Helping women break free from violence and gain power over their lives.

As the pandemic drags on, so does violence against women and girls, but there is hope.

Lumturie Ceka was no stranger to domestic violence before becoming the Local Domestic Violence Coordinator in the Municipality of Klos. Throughout her life, she has met and known many women, friends and relatives included, who have suffered from some form of violence — be it physical, emotional, or psychological — in their households and communities. Realizing that most domestic violence victims are in dire need of a voice and effective referral mechanisms, especially in smaller cities and towns, she goes the extra mile to help girls and women through the UNDP-supported Coordinated Referral Mechanism (CRM) to handle Domestic Violence in Klos.

CRMs members and service providers are continuously trained to properly use the Protocol to treat and manage domestic violence cases during COVID19

It was through this mechanism, as one of 36 municipalities in the country supported by UNDP, that she came to meet V.D. — a mother of four children and a woman daily suffering physical and emotional violence from her husband.

V.D., who was also facing the constraints of her husband’s financial and social power and the seeming inability to report him, felt powerless. The children, who were already falling behind in school due to the lack of a father figure, also displayed difficulties making friends and engaging socially with their peers. They were often confused, angry and hopeless, all caused by the frequent scenes of violence they witnessed at home.

“When V.D. first reached out to me, she had already tried to react numerous times. It was immediately clear that this wasn’t going to be an easy case — she was convinced that the Klos Police was unable to help, mainly because her husband kept her locked inside their house, but also because he threatened no police officer would believe her, as opposed to him, who was friends with them all. Her situation only made me more eager to help — this is exactly why the Coordinated Referral Mechanisms exist in the first place,” says Lumturie.

Under the difficult circumstances, she urged V.D. to find the courage and report her husband in one of Tirana’s Police Stations. Meanwhile, she provided the five family members with an Immediate Protection Officer, while the abuser was forced to leave the house by the Klos Police and the Bailiff’s Office in Mat.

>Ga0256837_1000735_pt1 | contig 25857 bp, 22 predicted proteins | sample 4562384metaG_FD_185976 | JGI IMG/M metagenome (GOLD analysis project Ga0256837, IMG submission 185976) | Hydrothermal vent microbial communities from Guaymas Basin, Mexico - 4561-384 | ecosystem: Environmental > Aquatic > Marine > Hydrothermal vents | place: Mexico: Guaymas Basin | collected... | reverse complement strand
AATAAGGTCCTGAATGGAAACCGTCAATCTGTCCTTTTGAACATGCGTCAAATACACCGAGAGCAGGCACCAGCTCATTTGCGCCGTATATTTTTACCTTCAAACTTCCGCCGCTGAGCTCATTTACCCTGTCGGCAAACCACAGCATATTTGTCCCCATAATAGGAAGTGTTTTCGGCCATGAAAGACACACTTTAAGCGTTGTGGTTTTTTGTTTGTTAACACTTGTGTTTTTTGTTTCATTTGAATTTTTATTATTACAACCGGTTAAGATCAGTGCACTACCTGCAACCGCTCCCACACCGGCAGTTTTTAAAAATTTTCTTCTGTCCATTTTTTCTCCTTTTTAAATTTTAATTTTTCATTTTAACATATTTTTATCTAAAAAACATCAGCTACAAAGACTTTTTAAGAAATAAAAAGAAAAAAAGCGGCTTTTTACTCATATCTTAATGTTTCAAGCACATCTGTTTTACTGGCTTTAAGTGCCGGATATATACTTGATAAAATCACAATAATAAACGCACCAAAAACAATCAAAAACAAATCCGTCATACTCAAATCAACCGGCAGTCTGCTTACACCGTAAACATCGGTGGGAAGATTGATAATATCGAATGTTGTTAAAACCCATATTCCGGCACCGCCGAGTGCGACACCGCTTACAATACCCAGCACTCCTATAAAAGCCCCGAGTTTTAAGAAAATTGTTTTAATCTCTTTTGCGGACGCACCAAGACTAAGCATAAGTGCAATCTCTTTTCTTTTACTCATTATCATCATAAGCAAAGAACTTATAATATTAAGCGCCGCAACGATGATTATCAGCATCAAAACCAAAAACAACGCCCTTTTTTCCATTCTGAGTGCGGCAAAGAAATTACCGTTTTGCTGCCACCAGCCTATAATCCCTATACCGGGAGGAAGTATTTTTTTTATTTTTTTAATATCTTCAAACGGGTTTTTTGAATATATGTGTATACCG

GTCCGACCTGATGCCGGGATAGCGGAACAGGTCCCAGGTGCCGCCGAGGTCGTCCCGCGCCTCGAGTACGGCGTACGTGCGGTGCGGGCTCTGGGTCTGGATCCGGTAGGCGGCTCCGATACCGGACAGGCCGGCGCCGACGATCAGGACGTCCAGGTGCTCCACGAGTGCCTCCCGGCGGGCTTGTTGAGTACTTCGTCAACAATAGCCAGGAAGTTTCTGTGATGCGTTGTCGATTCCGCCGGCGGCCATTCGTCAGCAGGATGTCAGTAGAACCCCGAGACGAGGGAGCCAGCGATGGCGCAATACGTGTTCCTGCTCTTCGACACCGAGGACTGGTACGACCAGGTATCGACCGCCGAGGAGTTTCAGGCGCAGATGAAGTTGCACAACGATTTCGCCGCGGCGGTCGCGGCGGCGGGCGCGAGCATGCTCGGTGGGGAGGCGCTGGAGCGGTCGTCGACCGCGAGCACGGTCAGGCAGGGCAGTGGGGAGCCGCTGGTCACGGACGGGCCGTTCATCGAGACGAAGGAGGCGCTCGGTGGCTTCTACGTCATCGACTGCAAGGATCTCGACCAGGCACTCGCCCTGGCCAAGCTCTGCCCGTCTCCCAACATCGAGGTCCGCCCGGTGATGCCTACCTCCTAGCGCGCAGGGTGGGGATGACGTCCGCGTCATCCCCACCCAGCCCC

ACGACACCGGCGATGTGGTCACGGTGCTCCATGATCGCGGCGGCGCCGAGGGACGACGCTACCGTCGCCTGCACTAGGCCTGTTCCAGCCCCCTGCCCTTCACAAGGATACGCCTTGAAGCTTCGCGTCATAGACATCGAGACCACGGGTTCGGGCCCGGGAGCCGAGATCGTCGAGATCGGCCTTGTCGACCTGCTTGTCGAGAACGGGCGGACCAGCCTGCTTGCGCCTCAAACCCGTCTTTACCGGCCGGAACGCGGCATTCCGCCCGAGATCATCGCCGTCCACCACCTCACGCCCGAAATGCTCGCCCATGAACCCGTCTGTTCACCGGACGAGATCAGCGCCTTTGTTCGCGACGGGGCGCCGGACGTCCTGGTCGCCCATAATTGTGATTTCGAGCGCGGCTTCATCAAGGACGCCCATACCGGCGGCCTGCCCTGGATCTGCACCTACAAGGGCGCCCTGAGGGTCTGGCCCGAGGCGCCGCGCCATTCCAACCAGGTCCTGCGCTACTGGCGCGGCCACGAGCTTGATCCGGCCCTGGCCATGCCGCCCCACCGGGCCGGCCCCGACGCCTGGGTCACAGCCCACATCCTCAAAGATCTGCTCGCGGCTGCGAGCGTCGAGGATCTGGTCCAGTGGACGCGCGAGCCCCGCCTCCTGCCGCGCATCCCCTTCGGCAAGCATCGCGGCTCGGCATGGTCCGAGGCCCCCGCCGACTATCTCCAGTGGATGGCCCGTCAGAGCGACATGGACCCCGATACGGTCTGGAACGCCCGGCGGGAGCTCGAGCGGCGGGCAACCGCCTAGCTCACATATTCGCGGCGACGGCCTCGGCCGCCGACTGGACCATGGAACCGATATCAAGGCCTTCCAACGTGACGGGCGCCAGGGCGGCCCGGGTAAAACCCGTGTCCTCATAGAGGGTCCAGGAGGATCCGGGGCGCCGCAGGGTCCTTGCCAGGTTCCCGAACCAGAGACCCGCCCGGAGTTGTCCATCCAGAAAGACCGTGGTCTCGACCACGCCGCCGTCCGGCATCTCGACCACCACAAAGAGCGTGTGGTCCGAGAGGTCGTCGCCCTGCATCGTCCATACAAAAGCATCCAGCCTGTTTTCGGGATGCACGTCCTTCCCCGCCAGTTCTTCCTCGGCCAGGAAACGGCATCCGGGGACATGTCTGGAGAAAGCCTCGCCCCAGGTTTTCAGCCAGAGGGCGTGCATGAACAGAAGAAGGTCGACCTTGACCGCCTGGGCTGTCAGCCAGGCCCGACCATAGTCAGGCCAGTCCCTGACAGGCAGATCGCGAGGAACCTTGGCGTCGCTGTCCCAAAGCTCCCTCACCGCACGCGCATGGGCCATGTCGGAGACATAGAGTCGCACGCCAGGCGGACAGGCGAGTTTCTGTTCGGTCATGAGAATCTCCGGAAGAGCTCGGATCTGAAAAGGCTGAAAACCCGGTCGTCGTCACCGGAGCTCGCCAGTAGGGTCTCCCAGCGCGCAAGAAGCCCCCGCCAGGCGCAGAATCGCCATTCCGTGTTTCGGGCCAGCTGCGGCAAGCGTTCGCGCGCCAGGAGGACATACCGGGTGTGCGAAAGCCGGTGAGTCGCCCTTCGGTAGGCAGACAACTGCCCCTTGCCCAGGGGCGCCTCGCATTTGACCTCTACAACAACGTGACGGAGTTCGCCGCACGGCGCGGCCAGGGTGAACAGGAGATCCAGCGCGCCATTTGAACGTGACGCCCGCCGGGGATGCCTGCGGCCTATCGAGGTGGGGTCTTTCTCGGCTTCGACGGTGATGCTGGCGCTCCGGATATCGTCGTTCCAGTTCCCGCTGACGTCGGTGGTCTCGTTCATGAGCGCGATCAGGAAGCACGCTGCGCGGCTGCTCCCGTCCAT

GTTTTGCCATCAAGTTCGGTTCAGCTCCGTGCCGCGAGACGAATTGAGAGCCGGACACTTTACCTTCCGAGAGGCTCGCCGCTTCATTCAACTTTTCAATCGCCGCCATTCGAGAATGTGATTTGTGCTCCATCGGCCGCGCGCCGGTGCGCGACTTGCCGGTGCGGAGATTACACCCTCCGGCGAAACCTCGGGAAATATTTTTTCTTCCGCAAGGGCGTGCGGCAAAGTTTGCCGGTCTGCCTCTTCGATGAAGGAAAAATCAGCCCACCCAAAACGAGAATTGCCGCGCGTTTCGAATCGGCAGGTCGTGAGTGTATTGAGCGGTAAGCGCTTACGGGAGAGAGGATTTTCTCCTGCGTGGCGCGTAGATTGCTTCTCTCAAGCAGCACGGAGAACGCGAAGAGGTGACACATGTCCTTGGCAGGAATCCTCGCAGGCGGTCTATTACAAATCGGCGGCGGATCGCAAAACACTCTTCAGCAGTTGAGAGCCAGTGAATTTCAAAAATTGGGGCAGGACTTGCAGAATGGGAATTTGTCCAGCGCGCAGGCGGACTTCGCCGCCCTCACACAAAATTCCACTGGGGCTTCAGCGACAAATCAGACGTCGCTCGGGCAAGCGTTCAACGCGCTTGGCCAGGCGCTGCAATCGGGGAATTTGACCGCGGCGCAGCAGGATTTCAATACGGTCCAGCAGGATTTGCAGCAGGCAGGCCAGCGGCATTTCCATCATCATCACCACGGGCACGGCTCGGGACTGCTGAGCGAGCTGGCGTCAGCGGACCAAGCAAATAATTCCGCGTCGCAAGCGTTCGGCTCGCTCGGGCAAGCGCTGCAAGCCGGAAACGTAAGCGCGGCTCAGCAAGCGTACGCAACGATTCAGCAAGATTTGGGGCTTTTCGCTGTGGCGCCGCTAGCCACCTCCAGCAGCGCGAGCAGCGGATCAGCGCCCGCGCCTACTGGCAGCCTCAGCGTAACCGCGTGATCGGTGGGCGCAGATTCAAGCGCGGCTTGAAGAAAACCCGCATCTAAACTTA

V.D. obtained a 3-month protection order, while her children were offered free psychological support during these months, so that they could regain a sense of normality and enjoy their childhood through proper education, friendships and re-found trust towards adults. Almost immediately, their performance at school improved — a significant indicator of the positive impact that the institutional response to domestic violence intervention had in the lives of the survivors and their children.

During a meeting among Klos Municipality CRM members.

During the protection order, the family was kept under supervision, making sure that the perpetrator respected the restriction order and kept away from the family. Meanwhile, the Klos Coordinated Referral Mechanism continued instructing and advising V. D. on the steps she would have to follow if her husband tried to hurt them again. The rent bonus provided to the family by the Municipality of Klos helped them leave this traumatic event in the past and hopefully look forward in the future with some confidence. V.D. felt she had power over her life and choices again.

“Awareness is fundamental to change society’s behavior and gender equality norms and help in the fight against domestic and gender-based violence. The COVID-19 pandemic left many victims trapped with their abusers, so we intensified our efforts and worked closely with communities at the local level to inform and raise awareness among young men and women, teachers, and communities on the need to report DV,” says Lumturie.

Unfortunately, women and girls continue to experience domestic, sexual and dating violence, stalking and sexual harassment. Violence against women and girls in all its forms remains a grave violation of human rights. It is in this context that UNDP is supporting service providers to effectively implement legislation and normative standards on elimination of violence against women through its interventions — especially as the COVID-19 pandemic creates fertile ground for this other, often-hidden pandemic- gender-based violence. This support is provided as part of the UN Joint Programme “Ending Violence Against Women and Girls” funded by the Government of Sweden in partnership with the Ministry of Health and Social Protection.

Capacity building with members of the Coordinated Referral Mechanisms in January 2020.

During the pandemic, 371 domestic violence victims benefited from multiple services provided by professionals and 573 members of Coordinated Referral Mechanisms were trained on correctly using the protocol to handle domestic violence cases. Additionally, thousands benefited from awareness campaigns implemented on social media.

The first online, state-run, recording and tracking system on Domestic Violence cases REVALB has so far registered and tracked 6114 domestic violence cases, while the first ever state-run, one-stop, multi-sectorial, emergency ‘LILIUM’ Centre for sexual violence victims provided, integrated emergency support to over 70 survivors of sexual violence.

Young people at the forefront of the fight against domestic violence

An equal society where every woman and girl feel safe and empowered begins with a single raised and a helping hand offered — and it is a society worth fighting for, every step of the way.

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